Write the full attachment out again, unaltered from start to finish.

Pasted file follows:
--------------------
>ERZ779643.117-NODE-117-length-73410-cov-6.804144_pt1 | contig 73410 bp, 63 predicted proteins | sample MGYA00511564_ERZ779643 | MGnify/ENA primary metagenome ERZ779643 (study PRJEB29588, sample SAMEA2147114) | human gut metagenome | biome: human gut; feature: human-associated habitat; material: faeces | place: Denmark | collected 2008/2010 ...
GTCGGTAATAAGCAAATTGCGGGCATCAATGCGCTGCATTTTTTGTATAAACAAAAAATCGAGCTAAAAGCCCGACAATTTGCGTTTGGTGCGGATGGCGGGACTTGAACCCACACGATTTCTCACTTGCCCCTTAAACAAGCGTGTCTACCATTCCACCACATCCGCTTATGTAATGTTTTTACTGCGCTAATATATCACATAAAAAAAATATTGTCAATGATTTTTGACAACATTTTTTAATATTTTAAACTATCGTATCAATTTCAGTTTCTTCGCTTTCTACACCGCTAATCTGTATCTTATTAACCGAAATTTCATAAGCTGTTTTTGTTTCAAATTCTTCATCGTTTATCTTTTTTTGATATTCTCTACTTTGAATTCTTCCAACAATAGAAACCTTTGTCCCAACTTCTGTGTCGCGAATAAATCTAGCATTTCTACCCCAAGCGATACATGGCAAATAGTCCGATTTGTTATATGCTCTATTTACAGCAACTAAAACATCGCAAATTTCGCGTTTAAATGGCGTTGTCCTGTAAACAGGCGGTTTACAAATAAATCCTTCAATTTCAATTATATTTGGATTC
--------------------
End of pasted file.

>ERZ779643.117-NODE-117-length-73410-cov-6.804144_pt1 | contig 73410 bp, 63 predicted proteins | sample MGYA00511564_ERZ779643 | MGnify/ENA primary metagenome ERZ779643 (study PRJEB29588, sample SAMEA2147114) | human gut metagenome | biome: human gut; feature: human-associated habitat; material: faeces | place: Denmark | collected 2008/2010 ...
GTCGGTAATAAGCAAATTGCGGGCATCAATGCGCTGCATTTTTTGTATAAACAAAAAATCGAGCTAAAAGCCCGACAATTTGCGTTTGGTGCGGATGGCGGGACTTGAACCCACACGATTTCTCACTTGCCCCTTAAACAAGCGTGTCTACCATTCCACCACATCCGCTTATGTAATGTTTTTACTGCGCTAATATATCACATAAAAAAAATATTGTCAATGATTTTTGACAACATTTTTTAATATTTTAAACTATCGTATCAATTTCAGTTTCTTCGCTTTCTACACCGCTAATCTGTATCTTATTAACCGAAATTTCATAAGCTGTTTTTGTTTCAAATTCTTCATCGTTTATCTTTTTTTGATATTCTCTACTTTGAATTCTTCCAACAATAGAAACCTTTGTCCCAACTTCTGTGTCGCGAATAAATCTAGCATTTCTACCCCAAGCGATACATGGCAAATAGTCCGATTTGTTATATGCTCTATTTACAGCAACTAAAACATCGCAAATTTCGCGTTTAAATGGCGTTGTCCTGTAAACAGGCGGTTTACAAATAAATCCTTCAATTTCAATTATATTTGGATTC